The Wellcome Trust and BBC Radio presented a weekend of free discussions, talks, events and world premiere concerts, all relating to the topics of Music and Memory, where Dr Catherine Loveday, Principal Lecturer and Neuropsychologist at the University, was a resident expert on seven programmes, including a live link-up between BBC Radio 3 and Radio 6.

13 October - Why Music? The Key to Memory

Introducing the topics of her own research, which she discussed on BBC Radio 3 programmes over the weekend, Dr Catherine Loveday said: “We all know that a moment of music can take us back to a really special time and place. I’ve always been interested in music and I’ve been studying memory for the last 25 years, so I couldn’t help but bring the two together.”

Listen to Catherine Loveday’s part on the programme from 01:41:30.

14 October - Why Music? The Key to Memory

On the programme Dr Loveday revealed the results of a large online survey carried out in collaboration with BBC Radio 3 and analysed with the help of Professor Tom Buchanan, also an academic at the University of Westminster. This survey revealed that even highly educated classical music listeners are influenced by their ‘reminiscence bump’.

Catherine explained what the ‘reminiscence bump’ was: “We know that people find it easier to go back to memories from their teenage and early adulthood time in every way but also that seems to shape people’s preference to some extent, so when you ask people for their favourite books, their favourite films, their favourite pop music, they would tend to choose them from that period of time. We know that effect exists and I was interested to see what extent that might shape the opinions of people who are very discerning classical music listeners.”

Listen to Catherine Loveday speaking on the show from 00:07:55.

Read Catherine Loveday’s piece on why the music we love as teens stays with us for life.

14 October -  Beyond Memory

Catherine Loveday introduced some extraordinary cases, which prove the existing and extremely interesting link between the human brain, memory and music.

One of them was Clive Wearing, whose amnesia is one of the most extreme cases ever recorded. He had an encephalitis, a brain infection which left him with a very severe amnesia. “Every single moment is like a fresh awakening with a sense of complete blackness behind him and in front of him,” Catherine explained.

However, his wife discovered that despite this, his musical memory could still function – he could still read, play and conduct music.

Explaining what this means for the brain, Catherine said: “It tells us that musical memories are different and in some ways separate from other aspects of our memories. In his case it can be argued that music does not require history – he can just be in the music at that moment and the memory plays its part.”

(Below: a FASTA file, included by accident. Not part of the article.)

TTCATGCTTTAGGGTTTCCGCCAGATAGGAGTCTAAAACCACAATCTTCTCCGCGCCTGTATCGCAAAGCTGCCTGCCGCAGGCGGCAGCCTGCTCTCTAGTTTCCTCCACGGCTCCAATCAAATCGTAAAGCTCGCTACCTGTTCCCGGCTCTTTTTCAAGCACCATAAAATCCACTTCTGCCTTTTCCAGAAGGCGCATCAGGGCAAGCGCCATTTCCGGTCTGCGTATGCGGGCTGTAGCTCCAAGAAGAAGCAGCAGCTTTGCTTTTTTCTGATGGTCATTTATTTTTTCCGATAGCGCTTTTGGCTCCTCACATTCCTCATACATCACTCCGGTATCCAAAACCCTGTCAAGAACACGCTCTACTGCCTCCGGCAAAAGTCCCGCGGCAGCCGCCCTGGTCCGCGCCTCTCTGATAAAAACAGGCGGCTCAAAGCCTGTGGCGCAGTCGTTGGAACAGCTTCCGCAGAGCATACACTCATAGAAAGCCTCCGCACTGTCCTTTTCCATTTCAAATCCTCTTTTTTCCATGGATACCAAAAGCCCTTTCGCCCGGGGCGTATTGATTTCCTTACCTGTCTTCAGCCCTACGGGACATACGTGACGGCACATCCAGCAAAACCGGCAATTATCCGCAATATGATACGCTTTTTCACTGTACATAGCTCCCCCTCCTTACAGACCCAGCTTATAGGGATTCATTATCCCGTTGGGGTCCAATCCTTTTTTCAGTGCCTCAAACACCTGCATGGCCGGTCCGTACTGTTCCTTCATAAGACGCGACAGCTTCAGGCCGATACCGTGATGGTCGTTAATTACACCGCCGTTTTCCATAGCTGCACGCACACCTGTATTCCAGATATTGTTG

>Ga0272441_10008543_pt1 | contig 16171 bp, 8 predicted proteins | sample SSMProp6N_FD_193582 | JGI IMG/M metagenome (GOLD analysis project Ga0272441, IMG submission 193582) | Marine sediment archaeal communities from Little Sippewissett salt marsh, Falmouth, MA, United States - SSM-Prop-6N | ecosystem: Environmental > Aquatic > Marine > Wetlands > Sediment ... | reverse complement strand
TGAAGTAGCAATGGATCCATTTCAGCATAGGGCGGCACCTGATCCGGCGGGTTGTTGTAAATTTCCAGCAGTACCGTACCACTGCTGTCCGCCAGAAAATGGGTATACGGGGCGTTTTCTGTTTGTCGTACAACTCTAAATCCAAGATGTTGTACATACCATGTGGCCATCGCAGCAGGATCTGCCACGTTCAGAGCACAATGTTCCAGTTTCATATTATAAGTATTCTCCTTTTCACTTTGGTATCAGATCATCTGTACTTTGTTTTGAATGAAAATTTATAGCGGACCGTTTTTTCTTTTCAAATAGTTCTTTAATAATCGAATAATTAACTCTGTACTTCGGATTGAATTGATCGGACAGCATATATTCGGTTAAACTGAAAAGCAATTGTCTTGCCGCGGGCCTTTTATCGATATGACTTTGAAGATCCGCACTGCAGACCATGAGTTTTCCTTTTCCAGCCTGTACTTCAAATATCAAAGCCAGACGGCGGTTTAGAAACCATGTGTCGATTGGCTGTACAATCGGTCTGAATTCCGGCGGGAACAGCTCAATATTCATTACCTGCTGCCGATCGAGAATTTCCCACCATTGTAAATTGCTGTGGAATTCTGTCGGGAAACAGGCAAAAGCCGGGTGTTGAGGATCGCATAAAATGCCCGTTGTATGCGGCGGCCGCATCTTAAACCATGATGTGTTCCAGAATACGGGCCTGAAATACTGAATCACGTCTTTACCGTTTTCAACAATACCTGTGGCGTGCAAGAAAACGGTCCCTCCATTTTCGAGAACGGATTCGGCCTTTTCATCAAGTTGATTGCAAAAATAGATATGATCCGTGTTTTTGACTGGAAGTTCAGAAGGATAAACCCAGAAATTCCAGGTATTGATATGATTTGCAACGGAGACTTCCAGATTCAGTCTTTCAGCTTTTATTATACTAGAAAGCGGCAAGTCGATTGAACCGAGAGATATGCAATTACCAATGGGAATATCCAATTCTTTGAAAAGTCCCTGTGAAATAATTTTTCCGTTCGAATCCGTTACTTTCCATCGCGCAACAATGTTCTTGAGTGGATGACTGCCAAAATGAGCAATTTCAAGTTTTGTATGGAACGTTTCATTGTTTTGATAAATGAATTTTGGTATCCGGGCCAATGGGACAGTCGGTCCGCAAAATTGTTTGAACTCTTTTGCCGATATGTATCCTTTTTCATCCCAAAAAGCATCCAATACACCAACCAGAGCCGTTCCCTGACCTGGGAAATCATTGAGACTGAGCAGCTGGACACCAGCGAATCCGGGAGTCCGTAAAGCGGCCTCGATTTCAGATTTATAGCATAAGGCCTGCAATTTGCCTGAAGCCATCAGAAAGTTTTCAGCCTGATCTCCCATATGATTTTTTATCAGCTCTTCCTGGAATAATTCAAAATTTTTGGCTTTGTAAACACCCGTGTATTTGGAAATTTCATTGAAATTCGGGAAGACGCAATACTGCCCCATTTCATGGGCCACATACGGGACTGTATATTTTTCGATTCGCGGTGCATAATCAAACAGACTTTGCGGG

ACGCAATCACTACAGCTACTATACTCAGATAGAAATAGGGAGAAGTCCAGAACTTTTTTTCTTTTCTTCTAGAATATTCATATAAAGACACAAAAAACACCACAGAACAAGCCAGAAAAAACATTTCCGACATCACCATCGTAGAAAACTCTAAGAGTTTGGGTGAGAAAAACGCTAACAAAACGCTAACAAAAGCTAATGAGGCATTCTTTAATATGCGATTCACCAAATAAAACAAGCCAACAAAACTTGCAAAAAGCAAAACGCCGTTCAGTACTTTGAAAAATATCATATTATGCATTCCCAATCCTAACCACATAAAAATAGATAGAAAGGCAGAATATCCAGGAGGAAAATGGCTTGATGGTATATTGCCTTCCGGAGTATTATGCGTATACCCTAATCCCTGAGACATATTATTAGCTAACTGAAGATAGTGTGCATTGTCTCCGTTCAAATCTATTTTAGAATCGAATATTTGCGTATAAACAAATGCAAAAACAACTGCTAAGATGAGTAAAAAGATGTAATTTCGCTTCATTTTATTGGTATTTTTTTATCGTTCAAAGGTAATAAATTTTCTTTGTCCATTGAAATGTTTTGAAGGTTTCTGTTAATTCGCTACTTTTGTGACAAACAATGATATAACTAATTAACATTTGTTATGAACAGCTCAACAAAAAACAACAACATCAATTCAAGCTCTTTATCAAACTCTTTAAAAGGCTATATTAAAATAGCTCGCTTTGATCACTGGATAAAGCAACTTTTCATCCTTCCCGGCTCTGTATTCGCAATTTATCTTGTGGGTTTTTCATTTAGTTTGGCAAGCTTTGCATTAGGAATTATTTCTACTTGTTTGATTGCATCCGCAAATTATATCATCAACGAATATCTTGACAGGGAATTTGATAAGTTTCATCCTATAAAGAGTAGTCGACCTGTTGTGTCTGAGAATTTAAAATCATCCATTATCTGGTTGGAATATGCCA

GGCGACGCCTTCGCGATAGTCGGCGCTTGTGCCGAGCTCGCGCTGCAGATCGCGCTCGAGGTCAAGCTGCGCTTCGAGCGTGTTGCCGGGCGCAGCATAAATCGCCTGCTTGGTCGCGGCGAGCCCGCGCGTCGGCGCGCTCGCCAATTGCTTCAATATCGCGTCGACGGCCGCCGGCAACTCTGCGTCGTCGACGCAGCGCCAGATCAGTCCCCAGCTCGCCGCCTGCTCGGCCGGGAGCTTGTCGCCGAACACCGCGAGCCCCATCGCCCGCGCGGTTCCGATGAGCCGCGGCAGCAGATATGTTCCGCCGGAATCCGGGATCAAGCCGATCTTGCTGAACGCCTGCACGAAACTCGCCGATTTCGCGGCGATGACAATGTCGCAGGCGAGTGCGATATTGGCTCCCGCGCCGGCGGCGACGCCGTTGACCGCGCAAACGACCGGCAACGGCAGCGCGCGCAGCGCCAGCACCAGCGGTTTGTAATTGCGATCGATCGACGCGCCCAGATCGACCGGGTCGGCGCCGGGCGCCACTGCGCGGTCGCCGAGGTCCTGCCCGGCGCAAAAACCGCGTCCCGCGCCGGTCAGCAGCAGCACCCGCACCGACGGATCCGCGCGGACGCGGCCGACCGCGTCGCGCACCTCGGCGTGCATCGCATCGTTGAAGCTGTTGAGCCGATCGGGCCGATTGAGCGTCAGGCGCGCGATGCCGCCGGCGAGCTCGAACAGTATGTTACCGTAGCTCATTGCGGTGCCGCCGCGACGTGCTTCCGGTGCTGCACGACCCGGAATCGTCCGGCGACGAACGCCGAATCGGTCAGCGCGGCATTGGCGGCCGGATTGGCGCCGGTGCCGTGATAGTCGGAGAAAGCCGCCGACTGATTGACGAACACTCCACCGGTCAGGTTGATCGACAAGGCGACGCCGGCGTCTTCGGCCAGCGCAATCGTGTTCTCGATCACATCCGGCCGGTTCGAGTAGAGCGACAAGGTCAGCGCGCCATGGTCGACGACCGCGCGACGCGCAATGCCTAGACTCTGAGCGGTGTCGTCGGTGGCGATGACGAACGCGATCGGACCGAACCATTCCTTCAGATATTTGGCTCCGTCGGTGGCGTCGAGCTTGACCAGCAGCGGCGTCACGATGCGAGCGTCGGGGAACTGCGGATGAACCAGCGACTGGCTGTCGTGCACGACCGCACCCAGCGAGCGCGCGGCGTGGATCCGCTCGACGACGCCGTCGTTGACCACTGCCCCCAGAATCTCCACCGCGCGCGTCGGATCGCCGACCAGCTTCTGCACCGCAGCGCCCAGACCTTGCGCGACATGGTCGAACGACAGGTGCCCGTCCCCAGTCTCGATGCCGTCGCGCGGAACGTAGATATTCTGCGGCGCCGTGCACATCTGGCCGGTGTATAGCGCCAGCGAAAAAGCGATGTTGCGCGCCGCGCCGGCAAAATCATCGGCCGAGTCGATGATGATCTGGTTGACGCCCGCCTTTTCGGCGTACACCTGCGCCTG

Listen to Catherine Loveday speaking on Beyond Memory: Music in the Moment from 00:06:00.


15 October - Breakfast Show

On the Breakfast Show, Catherine Loveday discussed the ability of humans to associate a song with a certain image or a feeling, even if they cannot immediately recognise the song and remember its name.

Asked why is it so important to understand how our memory serves us, Catherine said: “Memory is just so fundamental to who we are and being able to remember what we’ve done, where we’ve been and who we’ve seen is part of what makes us who we are and our ability to project into the future, and music gives us a really unique way of connecting with that aspect of ourselves.”

Listen to Catherine Loveday speaking on Why Music? The Key to Memory from 00:48:50.

15 October - Cerys Matthews and Tom Service simulcast

Drawing upon recent research and also using her wide expertise on music and memory, Catherine Loveday explained why older people are able to store and recall musical memories from long back, despite struggling to recall recent memories.  

“The ability to learn new things and lay down new memories – like what you had for breakfast this morning - is quite distinct from those longer term memories that have almost migrated to a different part of the brain and are ‘safer’.

“But musical memories are even more distinct – there is now evidence that long-term musical memories might be stored in a part of the brain that seems to be particularly resilient to the effects of dementia.”

Later on in the programme Tom and Cerys, together with Dr Loveday, invited the live audience and the millions of Radio 3 and Radio 6 Sunday morning listeners to join them for a 'plink' test where recognising a song from its first half-second not only demonstrated the robustness of musical memory but could also show the listener’s age.

Listen to Catherine Loveday speaking on Cerys Matthews and Tom Service simulcast from 00:46:45.

15 October - Why music? Round-up

Tom Service and Sarah Walker looked back over the weekend and discussed their personal highlights and discoveries from the Wellcome Collection with the help of resident experts Catherine Loveday and Philip Ball.

In conclusion to the programme, Catherine Loveday noted that not only does music impact individual memory but it also plays the role of giving humans a shared cultural past, which makes it so important.

Listen to Catherine Loveday speaking on the programme from 00:01:34.

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